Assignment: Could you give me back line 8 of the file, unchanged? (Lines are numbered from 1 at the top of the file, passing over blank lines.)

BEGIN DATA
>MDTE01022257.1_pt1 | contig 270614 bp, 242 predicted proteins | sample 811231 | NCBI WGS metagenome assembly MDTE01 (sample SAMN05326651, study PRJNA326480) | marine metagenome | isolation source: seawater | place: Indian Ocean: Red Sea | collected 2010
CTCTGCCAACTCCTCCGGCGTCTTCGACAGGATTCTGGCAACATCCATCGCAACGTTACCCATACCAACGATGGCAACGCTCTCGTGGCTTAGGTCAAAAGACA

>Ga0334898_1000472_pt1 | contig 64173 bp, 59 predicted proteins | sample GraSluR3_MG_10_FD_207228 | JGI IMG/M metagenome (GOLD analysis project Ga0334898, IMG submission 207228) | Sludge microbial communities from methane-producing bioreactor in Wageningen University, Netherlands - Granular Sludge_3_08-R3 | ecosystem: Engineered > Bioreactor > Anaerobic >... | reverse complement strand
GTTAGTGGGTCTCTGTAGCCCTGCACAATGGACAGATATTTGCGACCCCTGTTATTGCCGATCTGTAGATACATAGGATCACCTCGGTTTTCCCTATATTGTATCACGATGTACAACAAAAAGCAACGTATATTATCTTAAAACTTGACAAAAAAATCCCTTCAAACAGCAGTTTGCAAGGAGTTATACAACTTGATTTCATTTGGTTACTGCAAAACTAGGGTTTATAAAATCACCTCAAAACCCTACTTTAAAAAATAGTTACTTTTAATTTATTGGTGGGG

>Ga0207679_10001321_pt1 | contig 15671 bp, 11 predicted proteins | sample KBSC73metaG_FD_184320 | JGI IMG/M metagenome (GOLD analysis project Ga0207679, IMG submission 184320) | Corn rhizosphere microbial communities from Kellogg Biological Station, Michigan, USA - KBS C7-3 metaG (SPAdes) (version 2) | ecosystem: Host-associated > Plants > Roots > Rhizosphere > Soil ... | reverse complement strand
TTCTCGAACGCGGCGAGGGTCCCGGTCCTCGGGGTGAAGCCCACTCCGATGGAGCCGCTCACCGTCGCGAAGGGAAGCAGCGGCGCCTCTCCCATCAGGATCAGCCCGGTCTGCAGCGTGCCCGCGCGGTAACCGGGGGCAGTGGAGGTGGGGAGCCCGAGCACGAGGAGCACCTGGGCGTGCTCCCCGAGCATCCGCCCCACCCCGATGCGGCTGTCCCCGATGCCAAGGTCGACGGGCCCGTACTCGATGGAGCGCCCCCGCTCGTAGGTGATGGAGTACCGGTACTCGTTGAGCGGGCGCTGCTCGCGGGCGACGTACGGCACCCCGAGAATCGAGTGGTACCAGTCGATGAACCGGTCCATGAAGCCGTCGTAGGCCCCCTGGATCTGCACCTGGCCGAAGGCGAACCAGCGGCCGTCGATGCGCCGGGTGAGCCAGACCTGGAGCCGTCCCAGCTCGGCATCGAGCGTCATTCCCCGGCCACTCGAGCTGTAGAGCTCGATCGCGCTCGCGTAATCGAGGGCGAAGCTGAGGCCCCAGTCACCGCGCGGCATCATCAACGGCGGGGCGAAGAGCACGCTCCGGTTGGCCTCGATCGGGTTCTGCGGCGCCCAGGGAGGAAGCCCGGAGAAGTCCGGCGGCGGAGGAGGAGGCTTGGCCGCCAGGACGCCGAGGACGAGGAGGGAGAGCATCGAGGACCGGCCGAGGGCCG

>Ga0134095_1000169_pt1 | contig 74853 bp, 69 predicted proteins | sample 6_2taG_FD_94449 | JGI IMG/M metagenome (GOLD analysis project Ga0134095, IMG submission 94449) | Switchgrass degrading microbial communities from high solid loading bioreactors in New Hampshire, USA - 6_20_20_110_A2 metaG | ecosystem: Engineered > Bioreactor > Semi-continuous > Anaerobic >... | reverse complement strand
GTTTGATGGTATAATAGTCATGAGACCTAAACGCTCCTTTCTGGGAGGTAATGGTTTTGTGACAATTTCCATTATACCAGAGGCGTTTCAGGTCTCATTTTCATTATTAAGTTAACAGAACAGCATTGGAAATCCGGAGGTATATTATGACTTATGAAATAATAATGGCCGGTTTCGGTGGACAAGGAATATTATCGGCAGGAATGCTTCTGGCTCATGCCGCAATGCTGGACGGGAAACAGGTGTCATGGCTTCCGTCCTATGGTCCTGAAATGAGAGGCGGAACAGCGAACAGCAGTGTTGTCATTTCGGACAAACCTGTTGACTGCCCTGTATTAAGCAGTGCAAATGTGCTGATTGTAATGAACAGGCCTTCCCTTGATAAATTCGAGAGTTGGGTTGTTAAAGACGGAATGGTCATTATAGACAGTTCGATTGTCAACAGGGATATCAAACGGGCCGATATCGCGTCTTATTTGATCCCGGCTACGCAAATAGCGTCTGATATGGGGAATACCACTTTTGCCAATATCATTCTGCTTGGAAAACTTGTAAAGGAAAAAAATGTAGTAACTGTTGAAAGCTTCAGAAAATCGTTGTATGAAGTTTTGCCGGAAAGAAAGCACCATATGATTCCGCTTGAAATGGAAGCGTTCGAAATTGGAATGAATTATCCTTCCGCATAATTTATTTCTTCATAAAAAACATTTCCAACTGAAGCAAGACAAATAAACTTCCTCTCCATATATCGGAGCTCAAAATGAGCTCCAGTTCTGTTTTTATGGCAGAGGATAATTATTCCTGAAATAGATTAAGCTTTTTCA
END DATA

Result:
GTTTGATGGTATAATAGTCATGAGACCTAAACGCTCCTTTCTGGGAGGTAATGGTTTTGTGACAATTTCCATTATACCAGAGGCGTTTCAGGTCTCATTTTCATTATTAAGTTAACAGAACAGCATTGGAAATCCGGAGGTATATTATGACTTATGAAATAATAATGGCCGGTTTCGGTGGACAAGGAATATTATCGGCAGGAATGCTTCTGGCTCATGCCGCAATGCTGGACGGGAAACAGGTGTCATGGCTTCCGTCCTATGGTCCTGAAATGAGAGGCGGAACAGCGAACAGCAGTGTTGTCATTTCGGACAAACCTGTTGACTGCCCTGTATTAAGCAGTGCAAATGTGCTGATTGTAATGAACAGGCCTTCCCTTGATAAATTCGAGAGTTGGGTTGTTAAAGACGGAATGGTCATTATAGACAGTTCGATTGTCAACAGGGATATCAAACGGGCCGATATCGCGTCTTATTTGATCCCGGCTACGCAAATAGCGTCTGATATGGGGAATACCACTTTTGCCAATATCATTCTGCTTGGAAAACTTGTAAAGGAAAAAAATGTAGTAACTGTTGAAAGCTTCAGAAAATCGTTGTATGAAGTTTTGCCGGAAAGAAAGCACCATATGATTCCGCTTGAAATGGAAGCGTTCGAAATTGGAATGAATTATCCTTCCGCATAATTTATTTCTTCATAAAAAACATTTCCAACTGAAGCAAGACAAATAAACTTCCTCTCCATATATCGGAGCTCAAAATGAGCTCCAGTTCTGTTTTTATGGCAGAGGATAATTATTCCTGAAATAGATTAAGCTTTTTCA